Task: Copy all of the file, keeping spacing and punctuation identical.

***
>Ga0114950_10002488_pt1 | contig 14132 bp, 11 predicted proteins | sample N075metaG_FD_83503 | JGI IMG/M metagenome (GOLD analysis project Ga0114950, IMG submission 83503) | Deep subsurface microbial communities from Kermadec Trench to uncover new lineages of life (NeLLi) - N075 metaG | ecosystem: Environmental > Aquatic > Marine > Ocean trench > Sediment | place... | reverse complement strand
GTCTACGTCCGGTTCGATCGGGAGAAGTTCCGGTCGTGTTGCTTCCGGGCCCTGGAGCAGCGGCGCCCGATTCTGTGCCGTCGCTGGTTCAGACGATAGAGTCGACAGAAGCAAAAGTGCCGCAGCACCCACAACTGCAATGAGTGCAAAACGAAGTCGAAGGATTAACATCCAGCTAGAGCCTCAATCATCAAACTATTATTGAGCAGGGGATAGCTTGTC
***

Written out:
>Ga0114950_10002488_pt1 | contig 14132 bp, 11 predicted proteins | sample N075metaG_FD_83503 | JGI IMG/M metagenome (GOLD analysis project Ga0114950, IMG submission 83503) | Deep subsurface microbial communities from Kermadec Trench to uncover new lineages of life (NeLLi) - N075 metaG | ecosystem: Environmental > Aquatic > Marine > Ocean trench > Sediment | place... | reverse complement strand
GTCTACGTCCGGTTCGATCGGGAGAAGTTCCGGTCGTGTTGCTTCCGGGCCCTGGAGCAGCGGCGCCCGATTCTGTGCCGTCGCTGGTTCAGACGATAGAGTCGACAGAAGCAAAAGTGCCGCAGCACCCACAACTGCAATGAGTGCAAAACGAAGTCGAAGGATTAACATCCAGCTAGAGCCTCAATCATCAAACTATTATTGAGCAGGGGATAGCTTGTC